I got very into fighting games at one point. I always had a semi-adversarial relationship with them while younger – I thought that a brainy guy like me would never be any good at fast-paced motion-centric games like those. Well, I was right and I was wrong at the same time. I did indeed get quite good at them, but at the same time I couldn’t do what was the most important thing of them all – think less, focus more.
I’m sure everyone remembers Street Fighter? C’mon, you can’t not know Street Fighter. Even my Dad once said “I know Ryu, I know Ken, I know Chun-Li.” I used to play Street Fighter a bit when I was a kid but I only got really into fighting games later in my life.
My poor sister had to listen to lots of that. All my tales of combos and techniques and strategy. She was never that interested but she listened all the same. She could always tell where I was coming from even if the subject matter didn’t click with her.
Have I mentioned that I’ve always loved arcades? I think it’s natural for a gamer. The flashing lights, the crash and bang of explosions in the background. Racing games, rhythm games, fighting games and more – a cacophony of light and sound which can be overwhelming but is always intoxicating.
This is a good time to mention Waffle. No, that’s obviously not his real name, but I’ve actually forgotten what that was. He would come over every Saturday to play Guilty Gear with me. We tried out this character and that and he whatever happened he was a good sport about it. One day I was trying a particularly tricky move and he said that he would call me God if I did it. I did it five times in succession. He looked at me and said without hesitation “you are God!” Nice guy, utterly without pretensions of any kind.
I’m mentioning him because well…there was precious little fun in those days and he could always be relied on for a game or two. Thanks Waffle. (and seriously I’m sorry we called you Waffle!)
I was always too analytical to be really good. I thought WAY too much when I played, which resulted in me doing the same things over and over which led to an inevitable loss. Yup, OCD again, appearing in the unlikeliest of places. I had the strategy and the tactics but not the presence of mind or the requisite focus.
But they were fun. I think the thing I took away from fighting games was that I really did want to win. Every young man needs a focus for his attention and competitive spirit, and fighting games were what I used at that time. Gamer that I was I never thought of running or badminton or tennis or whatever it is that non-gaming folks did.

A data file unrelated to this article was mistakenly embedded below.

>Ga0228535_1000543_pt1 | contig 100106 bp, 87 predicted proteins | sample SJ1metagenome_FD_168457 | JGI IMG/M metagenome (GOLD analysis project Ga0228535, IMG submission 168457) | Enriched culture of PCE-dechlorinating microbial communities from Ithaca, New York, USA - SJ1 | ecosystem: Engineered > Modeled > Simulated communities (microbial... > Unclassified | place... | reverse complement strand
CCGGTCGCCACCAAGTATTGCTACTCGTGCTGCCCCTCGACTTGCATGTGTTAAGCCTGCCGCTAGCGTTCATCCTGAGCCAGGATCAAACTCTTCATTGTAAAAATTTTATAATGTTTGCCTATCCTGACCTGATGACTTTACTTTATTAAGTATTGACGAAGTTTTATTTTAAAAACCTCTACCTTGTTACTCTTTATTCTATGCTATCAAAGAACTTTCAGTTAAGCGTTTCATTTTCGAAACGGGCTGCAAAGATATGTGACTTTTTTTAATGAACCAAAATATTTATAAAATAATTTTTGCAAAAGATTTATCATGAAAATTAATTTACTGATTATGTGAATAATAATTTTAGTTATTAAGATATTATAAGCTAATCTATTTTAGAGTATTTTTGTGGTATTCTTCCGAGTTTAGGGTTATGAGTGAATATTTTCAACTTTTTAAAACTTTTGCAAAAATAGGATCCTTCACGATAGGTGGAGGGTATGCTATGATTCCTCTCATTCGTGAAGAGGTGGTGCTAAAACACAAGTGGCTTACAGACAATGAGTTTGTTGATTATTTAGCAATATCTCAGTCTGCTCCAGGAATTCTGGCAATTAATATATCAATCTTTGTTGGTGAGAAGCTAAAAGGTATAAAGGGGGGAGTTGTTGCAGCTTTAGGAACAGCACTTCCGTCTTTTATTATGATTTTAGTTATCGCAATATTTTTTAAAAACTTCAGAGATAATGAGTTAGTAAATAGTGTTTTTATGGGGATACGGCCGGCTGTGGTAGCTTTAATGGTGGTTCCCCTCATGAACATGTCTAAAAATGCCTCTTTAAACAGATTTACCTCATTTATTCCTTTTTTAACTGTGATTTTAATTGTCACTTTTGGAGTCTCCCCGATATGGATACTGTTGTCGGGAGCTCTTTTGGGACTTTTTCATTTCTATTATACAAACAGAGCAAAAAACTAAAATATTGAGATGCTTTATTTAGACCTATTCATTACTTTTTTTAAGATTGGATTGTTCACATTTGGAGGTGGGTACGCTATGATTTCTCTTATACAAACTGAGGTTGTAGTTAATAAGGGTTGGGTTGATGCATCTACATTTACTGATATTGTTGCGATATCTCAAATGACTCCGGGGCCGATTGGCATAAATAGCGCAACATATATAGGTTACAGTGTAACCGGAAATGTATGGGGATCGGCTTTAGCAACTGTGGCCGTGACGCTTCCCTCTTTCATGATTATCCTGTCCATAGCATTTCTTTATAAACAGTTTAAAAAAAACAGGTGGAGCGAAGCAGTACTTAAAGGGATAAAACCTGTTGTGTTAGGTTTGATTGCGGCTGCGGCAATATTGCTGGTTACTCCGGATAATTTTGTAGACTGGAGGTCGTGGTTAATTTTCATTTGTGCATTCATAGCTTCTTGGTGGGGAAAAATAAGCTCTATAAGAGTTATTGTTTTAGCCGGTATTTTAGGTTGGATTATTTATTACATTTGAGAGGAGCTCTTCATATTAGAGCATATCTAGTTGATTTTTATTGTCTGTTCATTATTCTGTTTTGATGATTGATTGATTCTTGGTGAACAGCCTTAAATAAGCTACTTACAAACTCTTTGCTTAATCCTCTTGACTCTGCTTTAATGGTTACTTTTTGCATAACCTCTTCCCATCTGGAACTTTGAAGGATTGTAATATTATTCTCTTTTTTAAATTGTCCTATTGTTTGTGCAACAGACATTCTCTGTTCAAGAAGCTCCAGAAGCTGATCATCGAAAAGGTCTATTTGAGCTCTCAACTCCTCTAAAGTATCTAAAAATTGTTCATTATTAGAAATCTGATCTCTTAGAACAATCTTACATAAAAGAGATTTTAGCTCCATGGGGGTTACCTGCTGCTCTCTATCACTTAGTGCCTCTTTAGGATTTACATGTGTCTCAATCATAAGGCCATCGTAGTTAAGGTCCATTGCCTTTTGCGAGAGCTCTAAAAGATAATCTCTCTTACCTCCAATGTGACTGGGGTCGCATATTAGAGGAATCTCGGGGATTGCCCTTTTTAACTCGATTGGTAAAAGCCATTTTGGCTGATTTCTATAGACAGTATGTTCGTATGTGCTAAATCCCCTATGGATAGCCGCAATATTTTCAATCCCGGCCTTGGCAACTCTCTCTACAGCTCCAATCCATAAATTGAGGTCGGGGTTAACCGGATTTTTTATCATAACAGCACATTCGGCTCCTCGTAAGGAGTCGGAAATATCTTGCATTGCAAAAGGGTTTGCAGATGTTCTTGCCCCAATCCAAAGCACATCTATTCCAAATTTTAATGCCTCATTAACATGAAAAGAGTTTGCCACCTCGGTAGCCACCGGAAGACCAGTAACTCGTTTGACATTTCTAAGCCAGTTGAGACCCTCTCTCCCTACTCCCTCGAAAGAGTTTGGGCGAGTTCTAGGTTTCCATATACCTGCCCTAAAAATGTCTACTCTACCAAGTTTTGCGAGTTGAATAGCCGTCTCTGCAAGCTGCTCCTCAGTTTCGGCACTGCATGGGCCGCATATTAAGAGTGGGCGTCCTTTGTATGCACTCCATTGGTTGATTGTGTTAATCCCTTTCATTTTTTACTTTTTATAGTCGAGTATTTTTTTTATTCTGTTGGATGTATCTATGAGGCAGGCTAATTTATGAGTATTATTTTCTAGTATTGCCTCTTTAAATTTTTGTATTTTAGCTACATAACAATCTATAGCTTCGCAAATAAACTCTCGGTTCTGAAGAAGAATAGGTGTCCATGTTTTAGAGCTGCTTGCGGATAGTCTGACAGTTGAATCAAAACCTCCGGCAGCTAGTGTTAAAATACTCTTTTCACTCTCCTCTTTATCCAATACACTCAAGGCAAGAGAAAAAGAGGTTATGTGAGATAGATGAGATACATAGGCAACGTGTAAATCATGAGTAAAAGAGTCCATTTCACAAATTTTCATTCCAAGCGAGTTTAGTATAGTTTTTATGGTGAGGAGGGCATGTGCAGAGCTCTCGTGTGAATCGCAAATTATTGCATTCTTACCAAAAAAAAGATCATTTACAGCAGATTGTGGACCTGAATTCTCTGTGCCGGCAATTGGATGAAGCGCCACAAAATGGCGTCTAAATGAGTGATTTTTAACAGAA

In the end I think it was never finding a game that really suited me that killed my interest in the genre. Super Smash Brothers had the free-form combat that I loved, (I must have played the original for at least two hundred hours with my friends) but it wasn’t deep enough (though the latest installments have corrected that problem) Street Fighter had the tactical depth but lacked a certain something. Guilty Gear (my poison of choice at that time) was definitely a great fighter but there were just some things I didn’t like about it (like the art style) I think that if I had come in sooner, I might have stuck with SSF Turbo (which is still played at a competitive level) but yeah, It doesn’t matter now anyway.
I still love fighting games (especially fighting game girls!) and I do sometimes watch an odd match video now and then. I think the exhilaration, the thrill, the strategy of one-on-one combat is unmatched in gaming even today. When it all comes together, when you read your opponent just right and BAM he eats a twenty-hit combo…nothing like it. But I don’t think it was ever meant to be my world.
I had a lot of good times back then. I did dispel this illusion that I had held from my childhood that “brainy guys are no good at fighting games.” If did not have all that muscular tension in my fingers and arms I would have been much, much better, maybe even regional to world-class – but that would have been a completely different life. At the top of my game I could beat almost any standard competitor who came into the arcade, but I would autolose to any serious one. Which, looking back on it now, wasn’t a bad place to be.
But actually before the fighting game period was Diablo 2. I played a whole lot of D2 at one point (most gamers did) and I was again looking for the Holy Grail – play games and be paid for it. This time it took the form of wanting to sell rare items from enemies on the open market. I never actually sold anything from D2. After all my hard work one day I just quit. It wasn’t worth it.